Sunday, 6 April 2008

Mousetrap - 143

Tomahto / Tomayto
Sound Comparisons
‘England and America are two countries separated by a common language,’ said that caustic wit, George Bernard Shaw. And in My Fair Lady, the Broadway and Hollywood musical version of his Pygmalion, Henry Higgins says, the various accents used just in the UK, ‘One common language I’m afraid we’ll never get.’ American accents also differ widely from region to region, and, now, with English pretty much the world’s connecting language, the accents that come into play are mind-bogglingly diverse. This site has value, then, beyond the fun bit. You get a set of words, with recordings of the way they are pronounced in various parts of the world, which load as small mp3 files which play on mouseover. (There are also phonetic-transcripts of various defunct versions of the language, and sister sites that focus on other languages and their variations.) You’ll need a fairly decent browser and OS, a fastish net connection, and a sound card and speakers or headphones.

Mixed up
Will It Blend?
This site is a classic example of how to use the web to sell a product in a fun, non-intrusive way. The commerce angle is there all right, but the site went viral for its sheer lunacy. Its name tells the story. A gentleman in a lab coat asks the simple question: will it blend? He then tests the hypothesis with a food blender, what we call a mixie in India. And he performs his tests not just with fruit and vegetables, but with things like a garden hose, assorted plumbing hardware, a golf club, action figure toys, even electronic gadgets including—and this broke your columnist’s heart—an iPhone. All this in a section tagged ‘Don’t Try This At Home.’ Of course there’s another section called ‘Try This At Home’ which has more conventional uses of the blender, many of which would be quite easily within the capacity of your average mixie.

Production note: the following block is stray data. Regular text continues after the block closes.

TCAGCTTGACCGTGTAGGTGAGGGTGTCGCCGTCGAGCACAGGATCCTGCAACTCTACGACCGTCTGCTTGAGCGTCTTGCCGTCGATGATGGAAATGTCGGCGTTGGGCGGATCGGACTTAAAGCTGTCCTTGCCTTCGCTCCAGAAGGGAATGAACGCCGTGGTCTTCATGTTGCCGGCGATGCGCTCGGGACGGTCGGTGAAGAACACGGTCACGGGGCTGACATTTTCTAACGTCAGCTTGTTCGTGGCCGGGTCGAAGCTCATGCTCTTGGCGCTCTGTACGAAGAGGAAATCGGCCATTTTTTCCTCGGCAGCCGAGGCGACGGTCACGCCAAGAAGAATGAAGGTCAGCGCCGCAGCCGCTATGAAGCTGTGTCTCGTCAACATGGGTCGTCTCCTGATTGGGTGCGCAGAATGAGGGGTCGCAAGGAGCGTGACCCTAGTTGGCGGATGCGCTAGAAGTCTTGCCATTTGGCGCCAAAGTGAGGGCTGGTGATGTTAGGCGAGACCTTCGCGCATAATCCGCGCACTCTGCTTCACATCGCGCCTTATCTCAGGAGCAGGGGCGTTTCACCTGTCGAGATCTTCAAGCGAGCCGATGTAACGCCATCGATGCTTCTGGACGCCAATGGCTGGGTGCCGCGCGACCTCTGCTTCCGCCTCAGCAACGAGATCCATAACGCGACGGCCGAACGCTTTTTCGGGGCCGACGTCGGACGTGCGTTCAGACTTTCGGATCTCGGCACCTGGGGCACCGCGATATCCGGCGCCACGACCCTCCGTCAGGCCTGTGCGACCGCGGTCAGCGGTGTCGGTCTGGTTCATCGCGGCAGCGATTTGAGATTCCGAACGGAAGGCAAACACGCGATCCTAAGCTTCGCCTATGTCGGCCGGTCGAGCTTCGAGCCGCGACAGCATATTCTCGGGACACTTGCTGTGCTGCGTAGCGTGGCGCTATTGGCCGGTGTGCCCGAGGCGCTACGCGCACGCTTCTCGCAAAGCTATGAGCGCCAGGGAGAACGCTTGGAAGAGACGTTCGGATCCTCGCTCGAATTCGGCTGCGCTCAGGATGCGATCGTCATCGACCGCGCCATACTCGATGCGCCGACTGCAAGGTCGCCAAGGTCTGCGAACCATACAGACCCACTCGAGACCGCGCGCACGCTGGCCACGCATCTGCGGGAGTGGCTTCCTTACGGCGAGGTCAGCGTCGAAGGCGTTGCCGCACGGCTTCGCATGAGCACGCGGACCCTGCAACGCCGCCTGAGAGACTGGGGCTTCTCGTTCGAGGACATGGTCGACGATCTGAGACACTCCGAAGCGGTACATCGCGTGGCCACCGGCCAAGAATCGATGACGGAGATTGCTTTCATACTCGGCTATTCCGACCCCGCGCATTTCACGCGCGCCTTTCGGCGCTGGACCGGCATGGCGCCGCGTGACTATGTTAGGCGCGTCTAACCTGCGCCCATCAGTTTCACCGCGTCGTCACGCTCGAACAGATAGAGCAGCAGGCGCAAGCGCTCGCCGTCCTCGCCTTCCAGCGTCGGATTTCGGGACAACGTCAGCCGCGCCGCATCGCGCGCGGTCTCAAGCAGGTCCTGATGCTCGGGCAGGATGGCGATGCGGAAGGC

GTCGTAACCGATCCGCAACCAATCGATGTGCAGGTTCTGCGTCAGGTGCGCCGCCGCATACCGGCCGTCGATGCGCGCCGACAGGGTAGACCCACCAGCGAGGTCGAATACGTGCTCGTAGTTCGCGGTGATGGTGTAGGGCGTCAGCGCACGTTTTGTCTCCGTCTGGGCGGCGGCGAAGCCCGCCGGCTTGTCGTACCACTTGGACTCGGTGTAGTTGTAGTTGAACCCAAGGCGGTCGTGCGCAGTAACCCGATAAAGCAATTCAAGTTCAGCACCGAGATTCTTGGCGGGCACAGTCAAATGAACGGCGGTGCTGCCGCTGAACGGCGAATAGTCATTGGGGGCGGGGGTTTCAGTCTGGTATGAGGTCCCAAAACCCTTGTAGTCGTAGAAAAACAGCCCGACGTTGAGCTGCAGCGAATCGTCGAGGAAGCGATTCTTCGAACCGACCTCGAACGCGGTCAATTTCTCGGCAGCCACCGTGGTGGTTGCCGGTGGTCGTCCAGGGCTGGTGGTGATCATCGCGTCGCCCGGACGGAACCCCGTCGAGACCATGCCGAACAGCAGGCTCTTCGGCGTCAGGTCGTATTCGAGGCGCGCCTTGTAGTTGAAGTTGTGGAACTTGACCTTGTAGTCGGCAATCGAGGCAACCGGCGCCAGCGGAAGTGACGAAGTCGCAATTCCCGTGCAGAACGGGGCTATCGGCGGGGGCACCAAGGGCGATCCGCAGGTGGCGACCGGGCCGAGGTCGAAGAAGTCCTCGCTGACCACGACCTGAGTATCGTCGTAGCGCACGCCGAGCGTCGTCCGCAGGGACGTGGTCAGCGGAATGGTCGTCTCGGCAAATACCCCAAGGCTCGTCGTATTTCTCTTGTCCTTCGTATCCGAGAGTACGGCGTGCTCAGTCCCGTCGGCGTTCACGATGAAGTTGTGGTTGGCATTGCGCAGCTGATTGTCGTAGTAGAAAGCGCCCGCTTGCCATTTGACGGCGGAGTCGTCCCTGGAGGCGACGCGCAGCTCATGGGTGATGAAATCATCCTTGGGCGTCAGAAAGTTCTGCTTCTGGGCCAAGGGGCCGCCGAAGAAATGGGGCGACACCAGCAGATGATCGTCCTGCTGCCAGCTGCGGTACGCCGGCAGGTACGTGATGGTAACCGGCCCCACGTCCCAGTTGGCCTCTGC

Barack Obama Stole Your New Bicycle
A month ago, this column featured a site called ‘Barack Obama Is Your New Bicycle,’ which took off on the feel-good vibes the USA presidential candidate seems to exhude. This one works just the same, except in reverse: every page refresh gives you fresh reasons why Obama is a bad idea. Less giggle-worthy then the original, we thought, and the database of ‘reasons’ seems smaller, but it’s worth a few minutes of idle clicking.

And to end, a smile for you. A smiley, to be precise, an emoticon, one of those things that make language purists either cringe or utter grim predictions on our return to the dark ages of illiteracy. The smiley celebrated it’s 25th anniversary last year (19 September, 1982; yes, it’s that old!), and is still going strong. What led to its ‘invention?’ Well, it was the good old days of the BBSes, and, in the words of its creator: ‘if someone made a sarcastic remark, a few readers would fail to get the joke.’ Which sometimes led to acrimony, and ‘caused some of us to suggest (only half seriously) that maybe it would be a good idea to explicitly mark posts that were not to be taken seriously. After all, when using text-based online communication, we lack the body language or tone-of-voice cues that convey this information when we talk in person or on the phone.’ Go read the whole story.

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Published in the Times of India, 6th April, 2008.

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